Daily Motivator for Nov. 4th – Too valuable to waste

Too valuable to waste

Consider what a truly great day you have today. Think of all the magnificent  possibilities that are yours right now.

You can fill the next hour with sixty minutes of focused, purposeful,  effective effort. You can bring new and meaningful value to your work, your  home, your family, your community and your dreams.

On this day you can learn, experience, work, feel, love and play. You can  make creative use of whatever you have to move in the direction of whatever you  desire.

The possibilities are limited only by your imagination. So let yourself  imagine something wonderful, and then enjoy the wonderful experience of making  it happen.

Though it might seem easier and more comfortable to just do nothing, that’s  really not the case. If you waste the great possibilities of this day, you will  very soon come to regret it.

So avoid that regret and jump into action. Today is much too valuable to  waste.

— Ralph Marston

The Daily Motivator

How Much Money is Wasted on Unwanted Presents?

How Much Money is Wasted on Unwanted Presents?


Once all of the wrapping paper has settled and the huge Christmas dinner  finally eaten, have you ever taken inventory of your gift pile and been,  well, disappointed? You’re not alone.

Staples conducted a survey that found 56% of people  polled receive at least one gift they don’t like every holiday season  (and it’s no wonder with the large selection  of awful gifts out there!). That adds up to a huge amount of wasted money,  about $3.8 billion a year!

So what can you do about this waste as a giver and  a receiver?

Ways to Cut down on Waste as a Giver

  • Buy Gifts People Want

Yes, this is definitely easier said than done, but it’s not impossible. If  you’re agonizing over what to get someone on your list, don’t throw your hands  up in frustration and buy the first thing that comes to mind. There are a slew  of specialized  gift guides online that can give you inspiration and ideas. You can also use  the interactive gift guide that Staples created in conjunction  with it’s survey, which generates personalized ideas based on the information  you provide about the person you’re buying for (and if you Tweet your results,  you can win your entire gift list–double win!).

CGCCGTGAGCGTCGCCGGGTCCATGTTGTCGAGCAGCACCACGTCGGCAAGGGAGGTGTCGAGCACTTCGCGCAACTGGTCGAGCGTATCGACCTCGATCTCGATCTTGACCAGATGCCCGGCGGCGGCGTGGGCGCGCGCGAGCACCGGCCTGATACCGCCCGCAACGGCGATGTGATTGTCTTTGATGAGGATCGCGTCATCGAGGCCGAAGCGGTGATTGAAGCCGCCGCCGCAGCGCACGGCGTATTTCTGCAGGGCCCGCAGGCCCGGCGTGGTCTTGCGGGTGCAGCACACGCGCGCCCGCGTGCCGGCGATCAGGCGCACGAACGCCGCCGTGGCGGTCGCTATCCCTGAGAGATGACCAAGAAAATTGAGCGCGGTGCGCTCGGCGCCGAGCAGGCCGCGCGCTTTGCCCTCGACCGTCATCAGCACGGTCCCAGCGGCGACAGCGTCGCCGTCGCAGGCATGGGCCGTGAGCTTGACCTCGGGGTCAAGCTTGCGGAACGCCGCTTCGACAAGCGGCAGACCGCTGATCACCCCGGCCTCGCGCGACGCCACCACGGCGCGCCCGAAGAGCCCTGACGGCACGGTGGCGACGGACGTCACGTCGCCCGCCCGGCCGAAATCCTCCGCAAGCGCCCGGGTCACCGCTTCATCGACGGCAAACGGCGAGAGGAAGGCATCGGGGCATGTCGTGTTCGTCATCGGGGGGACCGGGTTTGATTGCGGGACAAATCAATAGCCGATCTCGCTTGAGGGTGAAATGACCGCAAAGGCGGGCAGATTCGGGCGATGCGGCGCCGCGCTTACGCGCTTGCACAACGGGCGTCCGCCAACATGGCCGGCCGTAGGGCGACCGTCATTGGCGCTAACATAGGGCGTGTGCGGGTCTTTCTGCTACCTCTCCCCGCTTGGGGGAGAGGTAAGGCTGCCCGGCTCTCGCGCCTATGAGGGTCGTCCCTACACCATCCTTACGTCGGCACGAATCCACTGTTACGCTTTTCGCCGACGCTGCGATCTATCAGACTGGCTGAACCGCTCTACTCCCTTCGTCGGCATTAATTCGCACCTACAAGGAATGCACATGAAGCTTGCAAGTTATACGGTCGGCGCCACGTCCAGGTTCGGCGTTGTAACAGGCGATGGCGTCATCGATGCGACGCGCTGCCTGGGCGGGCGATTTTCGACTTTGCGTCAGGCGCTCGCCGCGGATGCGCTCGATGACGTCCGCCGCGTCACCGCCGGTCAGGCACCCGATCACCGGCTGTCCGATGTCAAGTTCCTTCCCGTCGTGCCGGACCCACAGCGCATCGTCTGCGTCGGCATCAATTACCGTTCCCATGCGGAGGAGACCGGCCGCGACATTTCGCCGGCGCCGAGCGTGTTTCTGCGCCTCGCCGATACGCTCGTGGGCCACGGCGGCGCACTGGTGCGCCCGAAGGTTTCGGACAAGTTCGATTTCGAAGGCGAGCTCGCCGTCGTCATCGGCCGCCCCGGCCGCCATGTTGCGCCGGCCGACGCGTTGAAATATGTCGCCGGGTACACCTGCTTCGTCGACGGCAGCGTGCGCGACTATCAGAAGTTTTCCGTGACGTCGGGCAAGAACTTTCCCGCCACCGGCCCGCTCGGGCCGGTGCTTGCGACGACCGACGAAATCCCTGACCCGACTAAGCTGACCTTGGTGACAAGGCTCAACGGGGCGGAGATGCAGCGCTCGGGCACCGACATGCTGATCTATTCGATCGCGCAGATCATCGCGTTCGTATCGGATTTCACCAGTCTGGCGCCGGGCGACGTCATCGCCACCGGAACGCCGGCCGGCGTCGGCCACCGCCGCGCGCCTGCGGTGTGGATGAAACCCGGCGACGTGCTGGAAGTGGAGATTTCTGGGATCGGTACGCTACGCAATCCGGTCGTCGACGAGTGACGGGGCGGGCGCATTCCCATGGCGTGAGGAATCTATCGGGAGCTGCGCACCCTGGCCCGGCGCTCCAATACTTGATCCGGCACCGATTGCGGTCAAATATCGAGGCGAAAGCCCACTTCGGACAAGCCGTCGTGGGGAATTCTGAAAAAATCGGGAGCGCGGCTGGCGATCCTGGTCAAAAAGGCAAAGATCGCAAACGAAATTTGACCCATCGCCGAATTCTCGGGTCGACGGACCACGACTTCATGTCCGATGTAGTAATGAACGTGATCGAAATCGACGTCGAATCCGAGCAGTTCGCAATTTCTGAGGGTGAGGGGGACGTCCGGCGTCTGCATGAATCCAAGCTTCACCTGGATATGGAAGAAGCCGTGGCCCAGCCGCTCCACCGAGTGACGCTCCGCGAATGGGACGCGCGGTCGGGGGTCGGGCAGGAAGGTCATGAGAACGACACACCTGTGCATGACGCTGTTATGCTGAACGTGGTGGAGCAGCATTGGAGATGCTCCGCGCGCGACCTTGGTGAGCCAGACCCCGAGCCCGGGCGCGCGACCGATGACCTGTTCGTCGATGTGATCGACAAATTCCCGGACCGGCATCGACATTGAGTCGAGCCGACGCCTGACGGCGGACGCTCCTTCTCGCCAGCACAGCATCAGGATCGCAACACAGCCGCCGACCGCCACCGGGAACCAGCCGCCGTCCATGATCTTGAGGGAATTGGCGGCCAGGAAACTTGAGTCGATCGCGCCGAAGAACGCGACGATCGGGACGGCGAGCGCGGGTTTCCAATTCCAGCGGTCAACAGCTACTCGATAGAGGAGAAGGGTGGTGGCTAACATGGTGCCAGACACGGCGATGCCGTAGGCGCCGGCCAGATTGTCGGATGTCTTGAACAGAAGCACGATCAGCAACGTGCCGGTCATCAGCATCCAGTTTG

• Limit Your Budget and Consider DIY

Another way to reduce gift waste is to limit your budget or consider DIY  or homemade  gifts. Even if you aren’t a crafty person there are plenty of  detailed DIY  guides that can help you create budget friendly, and personalized gifts. If  you’re seriously not feeling creative, try browsing a site like Etsy,  which is full of eco-friendly, hand-crafted gifts. You can also give of your  time or talent (think along the lines of babysitting or painting a room).

Ways to Cut Down on Waste as a Receiver

  • Re-Gift or Recycle

Yes, re-gifting gets a bad rap, but, according to the Staples survey, 38% of  people who received gifts they didn’t like ended up re-gifting  them–and ultimately, re-gifting is just a form of festive recycling, right? You  can also recycle  a surprisingly large number of gifts, or you can re-purpose them  in creative ways. Also, remember to recycle any wrapping paper you receive,  and keep tags, bows, and ribbons that you can’t recycle for later use.

  • Return

If you receive a gift you don’t like, be honest with yourself about  whether or not you’re going to use it. If the answer is no, try exchanging the  gift for another that you will use.

  • Donate

If you can’t re-gift, recycle, or return, then consider donating any unwanted  gifts. You can drop gifts off at a nearby thrift store or a holiday charity.

Yes, the holidays are a time for giving, but don’t let giving turn into  wasted money, instead get creative with how you give and receive gifts. According to the Staples survey, most shoppers feel more  confident gift buying when they know what people on their list want, so you can  always help out your loved ones by letting them know what you’re interested in  (and don’t be afraid to ask what someone wants for the holidays!).